PRESS RELEASE

Human Development Report 2019: “Beyond income, beyond averages, beyond today”

According to the latest report, Montenegro remains in the category of very high human development, for the fourth year in a row

Bogota, Colombia, 9 December 2019 According to the latest Human Development Report, released today by the United Nations Development Programme (UNDP), Montenegro maintains its position among the category of countries with very high human development, for the fourth year in a row.

The Human Development Index (HDI) is a summary measure for assessing long-term progress in three basic dimensions of human development: a long and healthy life, access to knowledge and a decent standard of living. With the HDI value of 0.816, Montenegro ranks 52nd out of 189 countries and territories, sharing its position with Romania and Bulgaria.

Traditionally, the top of the ladder is held by Norway, while the top ten include: Switzerland, Ireland, Germany, Hong Kong (China, SAR), Australia, Iceland, Sweden, Singapore and Netherlands. On the other hand, the lowest HDI scores were again recorded in the countries of Niger, the Central African Republic, Chad, South Sudan, and Burundi.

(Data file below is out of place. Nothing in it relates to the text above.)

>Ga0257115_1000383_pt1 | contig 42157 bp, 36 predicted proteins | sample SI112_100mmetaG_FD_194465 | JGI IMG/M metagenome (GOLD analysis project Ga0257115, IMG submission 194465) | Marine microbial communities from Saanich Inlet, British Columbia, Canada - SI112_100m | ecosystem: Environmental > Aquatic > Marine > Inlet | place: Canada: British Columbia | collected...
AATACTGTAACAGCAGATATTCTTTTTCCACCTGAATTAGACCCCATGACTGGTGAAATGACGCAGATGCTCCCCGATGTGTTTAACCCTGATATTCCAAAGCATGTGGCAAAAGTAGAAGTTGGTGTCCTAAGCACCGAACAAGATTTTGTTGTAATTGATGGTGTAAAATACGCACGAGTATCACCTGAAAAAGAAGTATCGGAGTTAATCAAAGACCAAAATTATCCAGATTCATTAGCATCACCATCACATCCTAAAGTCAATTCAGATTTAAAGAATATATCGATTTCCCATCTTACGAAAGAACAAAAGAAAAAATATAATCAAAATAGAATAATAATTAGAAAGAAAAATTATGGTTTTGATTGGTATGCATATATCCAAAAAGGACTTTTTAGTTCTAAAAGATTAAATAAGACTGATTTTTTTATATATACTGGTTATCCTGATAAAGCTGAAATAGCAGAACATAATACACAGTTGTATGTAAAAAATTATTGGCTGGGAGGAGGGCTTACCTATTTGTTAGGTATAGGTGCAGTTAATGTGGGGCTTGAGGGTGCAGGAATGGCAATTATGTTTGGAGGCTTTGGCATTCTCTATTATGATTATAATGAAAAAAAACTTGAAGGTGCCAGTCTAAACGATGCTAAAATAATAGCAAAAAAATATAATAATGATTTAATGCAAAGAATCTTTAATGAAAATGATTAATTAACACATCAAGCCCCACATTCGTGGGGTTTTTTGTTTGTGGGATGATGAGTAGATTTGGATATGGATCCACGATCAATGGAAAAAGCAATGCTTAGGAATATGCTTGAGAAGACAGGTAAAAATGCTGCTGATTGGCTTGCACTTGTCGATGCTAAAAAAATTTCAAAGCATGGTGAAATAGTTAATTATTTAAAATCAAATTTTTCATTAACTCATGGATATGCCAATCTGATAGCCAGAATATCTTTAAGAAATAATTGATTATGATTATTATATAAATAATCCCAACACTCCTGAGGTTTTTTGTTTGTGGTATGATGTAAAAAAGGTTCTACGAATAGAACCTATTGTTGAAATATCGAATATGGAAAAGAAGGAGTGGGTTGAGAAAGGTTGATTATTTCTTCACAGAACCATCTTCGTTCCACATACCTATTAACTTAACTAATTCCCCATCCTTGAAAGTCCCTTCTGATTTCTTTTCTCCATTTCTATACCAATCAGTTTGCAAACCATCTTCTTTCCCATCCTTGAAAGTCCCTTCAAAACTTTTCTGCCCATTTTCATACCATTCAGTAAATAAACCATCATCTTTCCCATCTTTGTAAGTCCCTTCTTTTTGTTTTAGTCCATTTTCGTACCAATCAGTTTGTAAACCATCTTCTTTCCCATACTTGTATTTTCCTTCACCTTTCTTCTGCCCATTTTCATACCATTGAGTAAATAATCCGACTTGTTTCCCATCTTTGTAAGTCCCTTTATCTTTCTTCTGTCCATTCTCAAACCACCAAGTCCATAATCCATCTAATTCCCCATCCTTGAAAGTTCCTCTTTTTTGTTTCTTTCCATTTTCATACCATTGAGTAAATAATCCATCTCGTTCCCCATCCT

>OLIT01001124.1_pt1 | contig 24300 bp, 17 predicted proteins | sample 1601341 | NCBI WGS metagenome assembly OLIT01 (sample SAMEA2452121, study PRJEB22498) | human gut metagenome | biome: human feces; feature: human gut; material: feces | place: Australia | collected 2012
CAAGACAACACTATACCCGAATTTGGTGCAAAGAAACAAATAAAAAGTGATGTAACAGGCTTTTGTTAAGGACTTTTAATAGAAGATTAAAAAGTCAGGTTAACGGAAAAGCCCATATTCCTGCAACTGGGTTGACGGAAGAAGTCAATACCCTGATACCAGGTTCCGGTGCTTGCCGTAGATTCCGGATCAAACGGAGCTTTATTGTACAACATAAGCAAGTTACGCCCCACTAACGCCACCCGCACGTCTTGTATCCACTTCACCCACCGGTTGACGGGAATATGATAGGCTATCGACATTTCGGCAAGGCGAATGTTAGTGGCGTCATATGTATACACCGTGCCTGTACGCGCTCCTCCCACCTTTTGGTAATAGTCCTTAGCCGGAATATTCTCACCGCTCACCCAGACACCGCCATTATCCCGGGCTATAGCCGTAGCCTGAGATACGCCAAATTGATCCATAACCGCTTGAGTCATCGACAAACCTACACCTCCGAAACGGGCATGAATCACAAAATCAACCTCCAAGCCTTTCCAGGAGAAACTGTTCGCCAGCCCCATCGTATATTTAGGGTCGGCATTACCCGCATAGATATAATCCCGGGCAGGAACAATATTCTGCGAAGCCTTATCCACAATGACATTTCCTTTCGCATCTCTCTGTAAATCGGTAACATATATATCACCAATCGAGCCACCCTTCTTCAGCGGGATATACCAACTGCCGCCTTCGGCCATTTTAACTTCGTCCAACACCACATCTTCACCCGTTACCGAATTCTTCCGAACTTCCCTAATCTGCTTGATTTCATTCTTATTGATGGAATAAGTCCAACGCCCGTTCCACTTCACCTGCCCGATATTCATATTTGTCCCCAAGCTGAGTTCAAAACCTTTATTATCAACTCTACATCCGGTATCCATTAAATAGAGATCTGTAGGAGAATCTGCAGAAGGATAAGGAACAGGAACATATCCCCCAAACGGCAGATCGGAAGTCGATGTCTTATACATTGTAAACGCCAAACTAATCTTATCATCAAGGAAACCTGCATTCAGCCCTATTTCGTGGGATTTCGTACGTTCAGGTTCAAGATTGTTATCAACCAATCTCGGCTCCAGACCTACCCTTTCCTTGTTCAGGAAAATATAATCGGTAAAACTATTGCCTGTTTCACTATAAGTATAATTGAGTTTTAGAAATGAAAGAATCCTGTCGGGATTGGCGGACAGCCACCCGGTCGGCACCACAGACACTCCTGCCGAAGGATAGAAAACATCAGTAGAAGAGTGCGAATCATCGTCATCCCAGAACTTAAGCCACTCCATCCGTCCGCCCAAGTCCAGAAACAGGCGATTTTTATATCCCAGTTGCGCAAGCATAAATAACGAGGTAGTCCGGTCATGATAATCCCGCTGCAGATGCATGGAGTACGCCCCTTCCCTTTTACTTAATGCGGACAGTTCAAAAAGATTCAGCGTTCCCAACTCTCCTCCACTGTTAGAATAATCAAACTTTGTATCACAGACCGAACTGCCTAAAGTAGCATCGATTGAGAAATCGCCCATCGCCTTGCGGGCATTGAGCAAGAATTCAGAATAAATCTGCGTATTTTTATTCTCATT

Out of the Western Balkan countries in this category, apart from Montenegro there is only Slovenia (24th) and Croatia (46th). All other countries of the region are in the high human development category: Serbia (63rd), Albania (69th), Bosnia & Herzegovina (75th), FYR Macedonia (82th).

Daniela Gasparikova, UNDP Resident Representative to Montenegro said that: “Montenegro has made steady progress over the last 15 years. Since 2005, the HDI has increased by 8.3% - and its current value of 0.816 is below the average of 0.892 for countries in the very high human development group and above the average of 0.779 for countries in Europe and Central Asia. The progress so far was largely driven by the economic growth as a necessary precondition for the increasing quality of people’s life in the country. However, we are seeing the growth has not benefited all, leaving some groups of people systematically disadvantaged in many ways. This is what the Multidimensional Poverty Index is telling us – that almost 5% of Montenegrin population continues to be exposed or vulnerable to multiple deprivations.  At the same time, the 2018 Gross National Income per capita (2011 PPP US$) is 30% lower for women than men. This means that long-lasting change in both income and the broader range of inequalities in human development depend on a wider and more systemic approach to development, going beyond stimulating the GDP growth or redistribution of income. These strategies will work only if they are combined with policies that address underlying biases, social norms and power structures in societies as well as in labour markets.”       

Historically more equal than rest of the world, the region of Europe and Central Asia now faces unstable labour markets and social exclusion. A shrinking middle class, high levels of informal and vulnerable employment, gaps in social protection, emigration of skilled and young workers, and perceptions of inequality before the law make inequality issues particularly pressing in the region, the Report shows.